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Urgency vs. Panic

Hilah Almog tech blog

Urgency vs. Panic

My first initiative as a product manager at Gilt was something called “Urgency”. It was formed under the premise that Gilt customers had become numb to the flash model, and we in tech could find ways to reinvigorate the sense of urgency that once existed while shopping at Gilt; the noon rush wherein products were flying off the virtual shelves, and customers knew if they liked something they had precious few minutes to purchase it before it’d be gone forever. I came into this initiative not only new to Gilt but also new to e-commerce, and I felt an acute sensitivity towards the customer.At Gilt we walk a fine line between creating urgency and inciting panic, and it’s something I personally grappled with continuously. The former’s outcome is positive, the shopping experience becomes gamified, and the customer’s win is also ours. The latter’s outcome is negative. The customer has a stressful and unsuccessful shopping experience, and then churns. This fine line meant that we as a team couldn’t just conceive of features, we also had to find the perfect logical balance as to when they should appear – and more importantly, when they shouldn’t.

Cart Reservation Time

Our first feature was reducing the customer’s reservation time by half once they add a product to their cart. This tested well, but felt mean. We therefore held its release until we could build a product marketing campaign around it that communicated the shorter time as an effort in fairness: “if other customers can’t hoard without real intention to buy, then you get the most coveted products faster”. The customer service calls ended once our shoppers felt the feature was for their protection, not harm.

Live Inventory Badging

We wanted to continue running with this theme of helpful urgency, leading us to our second feature: live inventory badges. When we have less than 3 of any given item, a gold badge appears atop the product image saying “Only 3 Left”. It then animates in real time as inventory of that item changes. If you are ever on Gilt right at noon, notice how our sales come alive through these badges. Unlike the cart reservation time, this feature felt like a one-two punch. Not only were we creating urgency, but we were also giving the customer something they rarely get while shopping online – a view of the store shelf.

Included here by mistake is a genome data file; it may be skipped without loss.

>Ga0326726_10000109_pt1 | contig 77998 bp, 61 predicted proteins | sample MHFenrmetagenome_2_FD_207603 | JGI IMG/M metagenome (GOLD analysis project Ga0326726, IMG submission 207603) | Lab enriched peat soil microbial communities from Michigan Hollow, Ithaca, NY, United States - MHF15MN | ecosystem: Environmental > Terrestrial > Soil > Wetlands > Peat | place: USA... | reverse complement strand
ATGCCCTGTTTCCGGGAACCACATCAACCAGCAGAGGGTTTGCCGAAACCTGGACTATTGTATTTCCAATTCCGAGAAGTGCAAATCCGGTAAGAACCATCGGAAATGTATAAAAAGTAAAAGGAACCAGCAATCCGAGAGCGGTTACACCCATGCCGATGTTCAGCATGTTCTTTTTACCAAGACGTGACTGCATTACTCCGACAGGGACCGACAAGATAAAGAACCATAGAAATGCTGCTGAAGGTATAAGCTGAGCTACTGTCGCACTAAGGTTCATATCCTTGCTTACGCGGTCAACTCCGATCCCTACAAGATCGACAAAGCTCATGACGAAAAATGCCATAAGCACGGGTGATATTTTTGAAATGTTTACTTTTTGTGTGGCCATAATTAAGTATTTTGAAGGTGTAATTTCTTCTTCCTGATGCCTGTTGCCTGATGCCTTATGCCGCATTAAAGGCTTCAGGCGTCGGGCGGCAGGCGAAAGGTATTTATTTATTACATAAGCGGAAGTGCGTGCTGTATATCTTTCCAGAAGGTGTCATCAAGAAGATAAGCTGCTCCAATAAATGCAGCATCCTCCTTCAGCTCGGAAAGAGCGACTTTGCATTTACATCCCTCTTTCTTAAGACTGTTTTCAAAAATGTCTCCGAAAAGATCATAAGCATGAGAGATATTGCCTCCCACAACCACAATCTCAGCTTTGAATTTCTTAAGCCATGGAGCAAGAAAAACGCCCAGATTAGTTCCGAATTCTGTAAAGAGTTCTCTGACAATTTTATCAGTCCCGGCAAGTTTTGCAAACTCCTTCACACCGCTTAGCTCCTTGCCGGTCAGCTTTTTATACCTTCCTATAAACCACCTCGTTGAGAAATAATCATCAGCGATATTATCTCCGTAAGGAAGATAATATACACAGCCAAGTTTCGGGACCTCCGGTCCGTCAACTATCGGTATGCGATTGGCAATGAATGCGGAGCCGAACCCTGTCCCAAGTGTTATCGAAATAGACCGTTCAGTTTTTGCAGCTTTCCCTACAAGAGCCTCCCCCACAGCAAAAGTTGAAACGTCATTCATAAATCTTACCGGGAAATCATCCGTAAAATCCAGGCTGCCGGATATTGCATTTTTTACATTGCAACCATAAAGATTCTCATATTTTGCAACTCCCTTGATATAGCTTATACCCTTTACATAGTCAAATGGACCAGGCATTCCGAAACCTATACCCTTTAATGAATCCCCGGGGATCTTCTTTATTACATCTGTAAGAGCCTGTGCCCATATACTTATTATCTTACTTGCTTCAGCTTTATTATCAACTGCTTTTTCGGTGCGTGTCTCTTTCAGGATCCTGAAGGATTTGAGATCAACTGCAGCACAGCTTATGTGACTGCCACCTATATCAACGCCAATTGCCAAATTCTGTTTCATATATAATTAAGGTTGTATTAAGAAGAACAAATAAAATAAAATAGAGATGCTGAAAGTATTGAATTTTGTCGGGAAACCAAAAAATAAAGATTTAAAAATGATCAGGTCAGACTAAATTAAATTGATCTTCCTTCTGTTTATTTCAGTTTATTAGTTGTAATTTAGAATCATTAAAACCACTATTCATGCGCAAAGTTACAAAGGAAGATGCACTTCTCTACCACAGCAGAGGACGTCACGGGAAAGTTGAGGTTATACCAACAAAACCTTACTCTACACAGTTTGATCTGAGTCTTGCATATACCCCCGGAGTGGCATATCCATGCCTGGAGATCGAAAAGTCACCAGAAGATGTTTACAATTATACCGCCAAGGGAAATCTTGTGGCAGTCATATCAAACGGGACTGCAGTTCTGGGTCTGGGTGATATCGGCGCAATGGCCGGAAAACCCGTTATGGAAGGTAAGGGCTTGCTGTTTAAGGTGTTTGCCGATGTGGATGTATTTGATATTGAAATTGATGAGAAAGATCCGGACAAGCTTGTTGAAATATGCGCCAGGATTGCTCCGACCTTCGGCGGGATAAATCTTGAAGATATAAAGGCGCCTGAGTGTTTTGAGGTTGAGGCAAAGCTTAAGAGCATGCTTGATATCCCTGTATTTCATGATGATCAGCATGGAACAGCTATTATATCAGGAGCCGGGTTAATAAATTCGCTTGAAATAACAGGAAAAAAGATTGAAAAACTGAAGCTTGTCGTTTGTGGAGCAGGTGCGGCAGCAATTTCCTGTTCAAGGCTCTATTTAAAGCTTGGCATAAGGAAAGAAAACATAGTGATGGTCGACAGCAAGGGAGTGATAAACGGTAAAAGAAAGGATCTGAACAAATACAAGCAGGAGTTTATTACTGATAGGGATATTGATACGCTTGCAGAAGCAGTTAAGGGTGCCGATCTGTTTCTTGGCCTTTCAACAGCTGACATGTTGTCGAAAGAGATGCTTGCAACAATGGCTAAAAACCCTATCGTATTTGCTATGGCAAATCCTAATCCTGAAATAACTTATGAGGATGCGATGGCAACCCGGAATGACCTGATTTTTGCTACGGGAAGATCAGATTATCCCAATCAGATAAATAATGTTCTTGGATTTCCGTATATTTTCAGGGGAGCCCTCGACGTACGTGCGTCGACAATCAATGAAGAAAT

Timer in Nav + Alerts

Our third feature was our biggest challenge with regard to striking the right balance between urgency and panic. We added a persistent cart timer in the navigation, showing how much of your aforementioned five-minute reservation had transpired. The timer’s partner in crime is an alert, in the form of a banner, that appears on the bottom of the page when only a minute is left on your item’s reservation, urging you to checkout before it’s gone.

In order to find ourselves on the right side of the line, we implemented stringent rules around when this banner could appear, limiting it only to products that are low inventory (less than 3 in your size), and once per session.

Live Views

We faced an altogether different challenge when it came to our final feature, live product views. Here, the feature itself wasn’t strong enough, the views had to carry their weight. We again were forced to think through very specific thresholds depending on inventory levels and view count in order to determine under what circumstances we show, and under which we hide the feature.

Each of these features were tested individually, and each yielded positive results. After each was released we saw a combined 4% increase in our Key Performance Indicators on revenue within the first hour of a sale. The line was traversed successfully without panic but with the intended effect. And to our customers we say; Because you’re mine, I walk the line.

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